distress.
  • Observe duration and frequency of cognitive,
    emotional and behavioral impairment.

36
Mental Retardation Mental Illness are NOT the
same thing
  • Mental Retardation
  • Decreased ability to learn
  • Low IQ
  • Before the age of 18
  • Disability usually noticeable
  • Mental Illness
  • Impacts moods and emotions
  • Low or high IQ
  • Occurs at any time
  • Disability may be noticeable

37
Dually Diagnosed
  • Term used to describe a condition where a single
    person has more than one major clinical
    psychological/ psychiatric diagnosis. (mental
    retardation/mental illness, mental
    illness/poly-substance abuse)

38
Mental Illnesses Are
  • Biological brain disorders that interfere with
    normal brain chemistry
  • Very common
  • Equal opportunity diseases
  • Devastating to ill persons and their families
  • Treatable

39
Mental Illnesses Are Not
  • Anybodys Fault
  • Preventable or curable at this time
  • Hopeless

40
Contributing factors
  • Biological factors - inherited genetic factors
    influence persons present functioning.
  • Social influences - environmental norms of
    persons support system.
  • Emotional influences - general temperament of the
    person.
  • Developmental influences - current developmental
    stage and tasks.

41
Seriously Mentally Ill
  • SMI is a legal term not a diagnosis
  • SMI is a term for people who are eligible to
    receive publicly funded services in Arizona.

42
3 Basic Types of Illness
  • Psychosis/ Thought Disorder
  • Mood Disorder
  • Anxiety Disorder

43
Psychosis / Biochemical
  • A symptom or feature of mental illness typically
    characterized by radical changes in personality,
    impaired functioning, and a distorted or
    non-existent sense of objective reality.

44
Schizophrenia
  • Schizophrenia will impact
  • Way a person sees the world
  • Their thought patterns
  • Speech
  • Movement
  • Almost all aspects of daily living

45
Schizophrenia - WDC Shooting
46
Delusion
  • A delusion is a persistent belief that something
    is true when there is no evidence suggesting that
    this is the case. The delusional person cannot be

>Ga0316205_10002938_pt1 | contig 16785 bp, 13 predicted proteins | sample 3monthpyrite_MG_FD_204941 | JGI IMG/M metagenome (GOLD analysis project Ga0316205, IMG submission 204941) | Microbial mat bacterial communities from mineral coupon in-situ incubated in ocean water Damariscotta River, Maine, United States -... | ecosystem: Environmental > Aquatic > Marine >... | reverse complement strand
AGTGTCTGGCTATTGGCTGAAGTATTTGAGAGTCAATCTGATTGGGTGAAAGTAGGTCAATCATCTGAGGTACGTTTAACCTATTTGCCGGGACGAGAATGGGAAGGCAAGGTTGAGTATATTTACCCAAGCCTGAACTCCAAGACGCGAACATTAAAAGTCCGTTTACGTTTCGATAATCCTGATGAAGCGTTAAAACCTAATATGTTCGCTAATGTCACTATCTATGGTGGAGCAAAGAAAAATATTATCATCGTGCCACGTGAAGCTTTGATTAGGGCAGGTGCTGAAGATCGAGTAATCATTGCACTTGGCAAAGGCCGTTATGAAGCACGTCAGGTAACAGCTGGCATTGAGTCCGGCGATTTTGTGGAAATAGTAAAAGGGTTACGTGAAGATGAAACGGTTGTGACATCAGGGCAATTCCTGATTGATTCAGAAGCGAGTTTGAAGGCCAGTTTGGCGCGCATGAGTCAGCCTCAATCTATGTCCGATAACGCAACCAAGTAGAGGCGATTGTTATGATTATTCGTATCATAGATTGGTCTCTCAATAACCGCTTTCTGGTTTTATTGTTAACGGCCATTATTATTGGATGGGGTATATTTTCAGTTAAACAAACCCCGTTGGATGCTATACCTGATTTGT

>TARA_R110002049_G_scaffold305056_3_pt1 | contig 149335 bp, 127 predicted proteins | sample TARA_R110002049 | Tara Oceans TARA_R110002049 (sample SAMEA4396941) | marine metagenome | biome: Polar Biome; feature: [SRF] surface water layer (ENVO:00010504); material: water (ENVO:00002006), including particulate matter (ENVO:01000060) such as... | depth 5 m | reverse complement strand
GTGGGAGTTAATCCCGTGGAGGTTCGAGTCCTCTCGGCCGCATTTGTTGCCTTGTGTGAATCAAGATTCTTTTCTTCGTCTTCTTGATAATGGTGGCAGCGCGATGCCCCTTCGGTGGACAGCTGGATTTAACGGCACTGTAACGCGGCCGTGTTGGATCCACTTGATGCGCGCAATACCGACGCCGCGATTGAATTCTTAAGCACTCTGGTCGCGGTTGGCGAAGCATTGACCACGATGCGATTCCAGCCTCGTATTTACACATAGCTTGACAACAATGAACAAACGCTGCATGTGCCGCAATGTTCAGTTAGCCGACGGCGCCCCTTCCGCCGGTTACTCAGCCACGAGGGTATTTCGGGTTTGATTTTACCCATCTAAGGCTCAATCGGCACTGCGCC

dissuaded from the delusion by force of logical
    argument.

47
Hallucination
  • Seeing, hearing, smelling, tasting, or feeling
    things that arent there.
  • Disorganized speech-symptom can be observed if
    the person discusses issues illogically, jumps
    from topic to topic or uses unintelligible words.

48
Schizophrenia
  • Common Medications
  • Haldol
  • Zyprexa
  • Risperdal
  • Side Effects blurred vision, tremors, stiffness,
    drowsiness, muscle spasms, uncontrolled muscle
    movements, jerking, and twisting movements.

49
Hallucinations Norman / Part 1
50
SchizophreniaA First Responder Approach
  • Recognize and acknowledge that their delusions or
    hallucinations are real to them.
  • Dont tell them there is no one there
  • Dont tell them you see or hear something that
    you dont
  • Consider asking what the voices are saying to get
    an idea of what the person is going through

51
SchizophreniaA First Responder Approach
  • Recognize they may be overwhelmed and frightened
    by sensations, thoughts, sounds, voices, or their
    current environment.
  • Use brief, clear and simple language
  • Never argue
  • Announce your actions

52
Hallucinations Norman / Part 2
53
Mood Disorders
  • Mood disorders are mental disorders characterized
    by periods of depression, sometimes alternating
    with periods of elevated mood.
  • Sad or elated moods.
  • Prolonged mood states that disrupt their daily
    functioning.
  • May appear as severe agitation

54
Depression
  • Major depression, known as clinical depression,
    is an abnormal low of mood characterized by
    disturbances in eating, sleeping and
    concentrating.
  • Estimated in 9.9 million adults

55
Depression
  • Common Medications
  • Prozac
  • Paxil
  • Effexor
  • Side effects can be dry mouth, constipation,
    blurred vision, insomnia, dizziness, agitation
    and/or confusion.

56
Mood Disorders
57
Depression A First Responder Approach
  • Ask if they are having thoughts of suicide
  • Use a calm and supportive approach
  • Empathize with their dilemma
  • Give strong reassurance that they are safe and
    you will assist them in getting help

58
Bipolar
  • Also known as manic depression
  • Experience alternating episodes of mania (severe